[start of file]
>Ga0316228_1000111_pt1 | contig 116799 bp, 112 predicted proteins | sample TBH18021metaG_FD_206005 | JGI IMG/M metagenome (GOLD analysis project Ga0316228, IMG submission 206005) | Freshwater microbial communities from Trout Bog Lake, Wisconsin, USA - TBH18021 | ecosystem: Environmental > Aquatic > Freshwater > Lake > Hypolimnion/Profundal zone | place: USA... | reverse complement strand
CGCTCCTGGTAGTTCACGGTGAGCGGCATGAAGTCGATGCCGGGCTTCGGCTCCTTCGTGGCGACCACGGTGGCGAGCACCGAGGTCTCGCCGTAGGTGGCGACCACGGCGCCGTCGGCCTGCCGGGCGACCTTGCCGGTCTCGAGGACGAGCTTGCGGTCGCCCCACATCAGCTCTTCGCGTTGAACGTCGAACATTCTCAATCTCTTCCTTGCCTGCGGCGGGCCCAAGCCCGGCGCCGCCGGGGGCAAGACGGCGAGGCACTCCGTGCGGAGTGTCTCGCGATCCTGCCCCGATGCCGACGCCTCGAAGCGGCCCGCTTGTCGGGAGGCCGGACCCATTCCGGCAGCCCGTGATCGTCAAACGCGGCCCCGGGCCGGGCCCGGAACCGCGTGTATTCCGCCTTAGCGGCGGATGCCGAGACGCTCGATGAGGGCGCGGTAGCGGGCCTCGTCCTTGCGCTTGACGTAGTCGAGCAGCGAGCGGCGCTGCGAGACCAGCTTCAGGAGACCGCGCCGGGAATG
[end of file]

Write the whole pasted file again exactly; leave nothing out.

>Ga0316228_1000111_pt1 | contig 116799 bp, 112 predicted proteins | sample TBH18021metaG_FD_206005 | JGI IMG/M metagenome (GOLD analysis project Ga0316228, IMG submission 206005) | Freshwater microbial communities from Trout Bog Lake, Wisconsin, USA - TBH18021 | ecosystem: Environmental > Aquatic > Freshwater > Lake > Hypolimnion/Profundal zone | place: USA... | reverse complement strand
CGCTCCTGGTAGTTCACGGTGAGCGGCATGAAGTCGATGCCGGGCTTCGGCTCCTTCGTGGCGACCACGGTGGCGAGCACCGAGGTCTCGCCGTAGGTGGCGACCACGGCGCCGTCGGCCTGCCGGGCGACCTTGCCGGTCTCGAGGACGAGCTTGCGGTCGCCCCACATCAGCTCTTCGCGTTGAACGTCGAACATTCTCAATCTCTTCCTTGCCTGCGGCGGGCCCAAGCCCGGCGCCGCCGGGGGCAAGACGGCGAGGCACTCCGTGCGGAGTGTCTCGCGATCCTGCCCCGATGCCGACGCCTCGAAGCGGCCCGCTTGTCGGGAGGCCGGACCCATTCCGGCAGCCCGTGATCGTCAAACGCGGCCCCGGGCCGGGCCCGGAACCGCGTGTATTCCGCCTTAGCGGCGGATGCCGAGACGCTCGATGAGGGCGCGGTAGCGGGCCTCGTCCTTGCGCTTGACGTAGTCGAGCAGCGAGCGGCGCTGCGAGACCAGCTTCAGGAGACCGCGCCGGGAATG